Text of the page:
Italian publisher Tsunami Edzioni has released Wolves Among Sheep: History and Ideology of National Socialist Black Metal, a book by Davide Maspero and Max Ribaric detailing the rise of this tributary of the black metal movement that officialized many of the right-wing and traditionalist leanings of black metal as a whole.
The publishers offer the following FAQ about the book and how to obtain it:
We’ve been silent for some time, but that’s because we have been busy sending orders and replying to e-mails. The response to the book has been great so far, and we thank everyone who purchased a copy.
We compiled a brief FAQ for all those who need some information regarding the book and how to obtain it. We hope you’ll find it helpful.
IS THE BOOK IN ENGLISH?
Yes, it is. The whole of it.
IS THE SPECIAL EDITION STILL AVAILABLE?
Yes, we still have some copies left.
HOW MUCH DOES THE BOOK COST?
It depends on where you’re located.
Europe and Mediterranean Basin – 38 Euro
Americas, Asia, Africa – 43 Euro
Oceania – 50 Euro
Europe and Mediterranean Basin – 46 Euro
Americas, Asia, Africa – 52 Euro
Oceania – 60 Euro
HOW CAN I ORDER?
By making a Paypal payment to: info[at]tsunamiedizioni.it
HOW CAN I GET IN TOUCH WITH YOU?
Via Facebook messages on this page or via e-mail to: wolves_info[at]tsunamiedizioni.it
I NEED TO BUY MULTIPLE COPIES, CAN YOU GIVE ME A
Yes. Just mention it in your message and we’ll get back to you.
I RUN A DISTRO AND NEED TO KNOW YOUR WHOLESALE RATES
Just mention it in your message and we’ll get back to you.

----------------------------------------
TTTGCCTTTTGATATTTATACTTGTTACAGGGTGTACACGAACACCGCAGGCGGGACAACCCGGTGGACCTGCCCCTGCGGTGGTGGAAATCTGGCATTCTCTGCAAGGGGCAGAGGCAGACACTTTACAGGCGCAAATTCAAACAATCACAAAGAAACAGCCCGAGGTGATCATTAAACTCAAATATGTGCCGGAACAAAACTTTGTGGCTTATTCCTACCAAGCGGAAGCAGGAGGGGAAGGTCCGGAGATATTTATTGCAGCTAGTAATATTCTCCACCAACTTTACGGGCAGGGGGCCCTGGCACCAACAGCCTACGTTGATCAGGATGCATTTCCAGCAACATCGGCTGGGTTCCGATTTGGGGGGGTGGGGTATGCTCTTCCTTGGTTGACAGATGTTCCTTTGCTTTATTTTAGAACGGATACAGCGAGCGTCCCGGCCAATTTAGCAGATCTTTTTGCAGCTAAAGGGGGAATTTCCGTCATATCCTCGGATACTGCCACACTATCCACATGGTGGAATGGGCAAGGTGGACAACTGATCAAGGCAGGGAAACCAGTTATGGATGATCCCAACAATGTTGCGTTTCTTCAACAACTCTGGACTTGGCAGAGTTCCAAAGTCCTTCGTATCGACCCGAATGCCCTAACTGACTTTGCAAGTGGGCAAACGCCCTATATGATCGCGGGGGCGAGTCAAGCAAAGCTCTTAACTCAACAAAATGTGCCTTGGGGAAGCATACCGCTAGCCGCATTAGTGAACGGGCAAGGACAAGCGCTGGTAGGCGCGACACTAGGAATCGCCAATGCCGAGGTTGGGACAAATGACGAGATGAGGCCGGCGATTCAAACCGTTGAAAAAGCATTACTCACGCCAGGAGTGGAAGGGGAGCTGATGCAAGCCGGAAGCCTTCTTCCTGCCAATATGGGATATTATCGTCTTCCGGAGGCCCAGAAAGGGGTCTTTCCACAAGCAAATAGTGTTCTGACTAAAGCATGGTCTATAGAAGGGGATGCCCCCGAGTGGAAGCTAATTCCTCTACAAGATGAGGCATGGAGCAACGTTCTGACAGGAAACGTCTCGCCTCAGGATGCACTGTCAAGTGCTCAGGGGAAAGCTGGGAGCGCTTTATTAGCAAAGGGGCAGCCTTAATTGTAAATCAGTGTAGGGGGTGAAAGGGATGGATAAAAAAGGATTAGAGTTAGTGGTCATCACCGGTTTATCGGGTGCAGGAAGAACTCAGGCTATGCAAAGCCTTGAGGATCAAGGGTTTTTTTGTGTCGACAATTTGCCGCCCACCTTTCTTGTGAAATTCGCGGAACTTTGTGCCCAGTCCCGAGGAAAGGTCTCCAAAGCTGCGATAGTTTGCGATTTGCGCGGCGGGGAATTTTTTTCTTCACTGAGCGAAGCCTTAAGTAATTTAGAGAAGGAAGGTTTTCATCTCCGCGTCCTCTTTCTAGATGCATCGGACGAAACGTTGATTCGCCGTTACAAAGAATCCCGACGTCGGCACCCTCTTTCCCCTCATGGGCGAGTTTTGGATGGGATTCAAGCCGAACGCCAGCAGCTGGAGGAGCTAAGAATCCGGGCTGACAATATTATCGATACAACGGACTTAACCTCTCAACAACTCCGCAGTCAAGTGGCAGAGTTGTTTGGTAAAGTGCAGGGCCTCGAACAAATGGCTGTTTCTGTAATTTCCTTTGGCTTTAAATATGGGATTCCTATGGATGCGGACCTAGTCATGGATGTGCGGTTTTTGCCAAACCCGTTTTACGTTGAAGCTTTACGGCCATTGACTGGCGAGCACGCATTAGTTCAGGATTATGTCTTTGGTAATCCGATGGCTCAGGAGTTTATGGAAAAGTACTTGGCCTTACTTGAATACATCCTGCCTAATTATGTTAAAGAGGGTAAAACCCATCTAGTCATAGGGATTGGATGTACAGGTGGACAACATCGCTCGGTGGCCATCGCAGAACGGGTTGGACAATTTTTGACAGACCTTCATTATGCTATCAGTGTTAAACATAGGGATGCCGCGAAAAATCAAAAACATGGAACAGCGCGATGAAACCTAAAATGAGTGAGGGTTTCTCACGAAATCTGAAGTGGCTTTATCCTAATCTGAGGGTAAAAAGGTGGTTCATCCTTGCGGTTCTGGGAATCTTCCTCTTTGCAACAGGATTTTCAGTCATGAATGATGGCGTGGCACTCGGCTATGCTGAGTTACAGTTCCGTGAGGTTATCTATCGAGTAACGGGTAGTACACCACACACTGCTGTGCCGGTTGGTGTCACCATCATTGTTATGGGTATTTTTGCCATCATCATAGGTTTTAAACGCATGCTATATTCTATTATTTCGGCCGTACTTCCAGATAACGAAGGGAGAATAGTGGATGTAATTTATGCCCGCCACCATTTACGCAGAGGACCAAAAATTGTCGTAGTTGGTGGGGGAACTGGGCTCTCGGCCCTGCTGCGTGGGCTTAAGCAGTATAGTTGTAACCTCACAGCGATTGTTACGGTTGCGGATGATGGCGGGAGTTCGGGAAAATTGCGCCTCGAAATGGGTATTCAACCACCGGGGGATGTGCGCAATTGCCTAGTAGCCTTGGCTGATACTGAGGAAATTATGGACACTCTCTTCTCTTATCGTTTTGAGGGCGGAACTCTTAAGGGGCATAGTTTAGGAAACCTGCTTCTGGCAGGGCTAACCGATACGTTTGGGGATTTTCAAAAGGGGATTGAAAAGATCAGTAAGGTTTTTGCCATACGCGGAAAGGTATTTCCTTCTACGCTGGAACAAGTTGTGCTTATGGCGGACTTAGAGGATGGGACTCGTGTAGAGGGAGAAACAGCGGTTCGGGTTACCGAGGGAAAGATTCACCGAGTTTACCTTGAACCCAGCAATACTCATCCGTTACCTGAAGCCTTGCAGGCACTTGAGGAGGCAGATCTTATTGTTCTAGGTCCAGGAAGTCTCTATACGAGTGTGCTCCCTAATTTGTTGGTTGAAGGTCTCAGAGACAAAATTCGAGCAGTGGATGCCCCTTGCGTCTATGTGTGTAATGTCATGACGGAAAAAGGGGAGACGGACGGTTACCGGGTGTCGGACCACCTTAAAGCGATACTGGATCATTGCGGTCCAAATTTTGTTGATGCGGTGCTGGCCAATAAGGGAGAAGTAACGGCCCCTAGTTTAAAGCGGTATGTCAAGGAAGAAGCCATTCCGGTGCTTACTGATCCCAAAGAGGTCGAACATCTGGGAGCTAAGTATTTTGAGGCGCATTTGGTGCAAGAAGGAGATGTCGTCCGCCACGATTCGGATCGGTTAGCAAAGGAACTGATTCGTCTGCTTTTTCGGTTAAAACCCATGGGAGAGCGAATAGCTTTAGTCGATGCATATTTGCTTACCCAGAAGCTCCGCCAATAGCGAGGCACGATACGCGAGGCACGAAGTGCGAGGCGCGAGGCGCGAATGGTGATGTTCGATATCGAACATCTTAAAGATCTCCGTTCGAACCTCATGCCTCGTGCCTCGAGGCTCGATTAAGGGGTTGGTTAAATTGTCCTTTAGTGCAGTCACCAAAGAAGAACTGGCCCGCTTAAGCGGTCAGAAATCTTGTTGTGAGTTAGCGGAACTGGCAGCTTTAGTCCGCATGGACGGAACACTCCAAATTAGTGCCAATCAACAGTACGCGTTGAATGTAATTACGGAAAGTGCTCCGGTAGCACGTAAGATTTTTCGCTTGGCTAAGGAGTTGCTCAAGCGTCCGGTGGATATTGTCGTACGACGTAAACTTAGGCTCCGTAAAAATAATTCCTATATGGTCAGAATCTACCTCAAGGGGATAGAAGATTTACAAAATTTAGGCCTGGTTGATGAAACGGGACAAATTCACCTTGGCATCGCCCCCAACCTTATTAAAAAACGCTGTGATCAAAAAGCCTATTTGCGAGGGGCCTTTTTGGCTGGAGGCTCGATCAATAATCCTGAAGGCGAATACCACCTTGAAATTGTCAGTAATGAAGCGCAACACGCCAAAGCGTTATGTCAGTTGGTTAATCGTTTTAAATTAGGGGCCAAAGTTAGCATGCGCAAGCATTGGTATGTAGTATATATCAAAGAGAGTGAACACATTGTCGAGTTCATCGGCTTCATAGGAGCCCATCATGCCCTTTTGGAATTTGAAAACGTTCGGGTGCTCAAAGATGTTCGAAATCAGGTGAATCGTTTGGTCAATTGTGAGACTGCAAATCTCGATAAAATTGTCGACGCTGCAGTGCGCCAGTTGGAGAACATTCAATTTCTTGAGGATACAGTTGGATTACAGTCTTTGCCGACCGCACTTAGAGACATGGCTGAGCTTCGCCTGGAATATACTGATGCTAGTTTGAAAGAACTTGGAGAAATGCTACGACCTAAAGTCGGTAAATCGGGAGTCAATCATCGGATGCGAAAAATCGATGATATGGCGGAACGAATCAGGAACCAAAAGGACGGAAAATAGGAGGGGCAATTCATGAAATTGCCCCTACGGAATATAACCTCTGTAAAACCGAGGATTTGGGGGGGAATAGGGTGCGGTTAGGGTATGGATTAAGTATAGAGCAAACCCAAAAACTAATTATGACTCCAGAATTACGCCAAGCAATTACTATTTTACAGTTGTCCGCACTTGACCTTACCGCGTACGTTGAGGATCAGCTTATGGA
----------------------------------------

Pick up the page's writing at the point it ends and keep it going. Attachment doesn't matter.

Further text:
WHEN ORDERING, PLEASE STATE CLEARLY YOUR FULL ADDRESS (NO P.O. BOXES – WE SHIP VIA EXPRESS COURIER AND THEY NEED A STREET ADDRESS) AND A TELEPHONE NUMBER.
National Socialist Black Metal (NSBM) remains controversial because global civilization has shifted leftward since the late 1940s with the fall of fascist regimes in Italy and later France, National Socialism in Germany, and Nationalist movements in Japan. However, starting in the 1990s when the 1968 generation took power in politics and media, a counter-movement has arisen which is critical of democracy, equality and diversity.
Sometimes this movement is merely anti-liberal, as with Michel Houellebecq in France, or libertarian as with the Tea Party and Neoreaction, but often it takes a more potent form. The original black metal bands from Norway, Sweden and Finland embraced the idea of nationalism, or a society being defined by its indigenous people, and rejected the morality of pity, equality and pacifism. Others took this farther and explicitly endorsed the older belief systems, not just National Socialist but the traditionalism of Julius Evola, the nationalism of pre-war Europe, and the monarchism and naturalism of völkisch conservatism.
During the early 1990s, when this material first emerged, I was unwilling to play such bands on the radio when I learned of their beliefs. Later digging found the nationalism of Bathory, the pro-Hitlerian sentiments of Morbid Angel, and the generally conservative — realism plus a belief in transcendentalism — surging through heavy metal. Then came Lords of Chaos and the interviews of Varg Vikernes, tearing the lid off any obscurity that black metal had regarding its anti-humanist views. For that reason, I report on them as they are part of the black metal movement and heavy metal, and it is better to have such things in the light than darkness.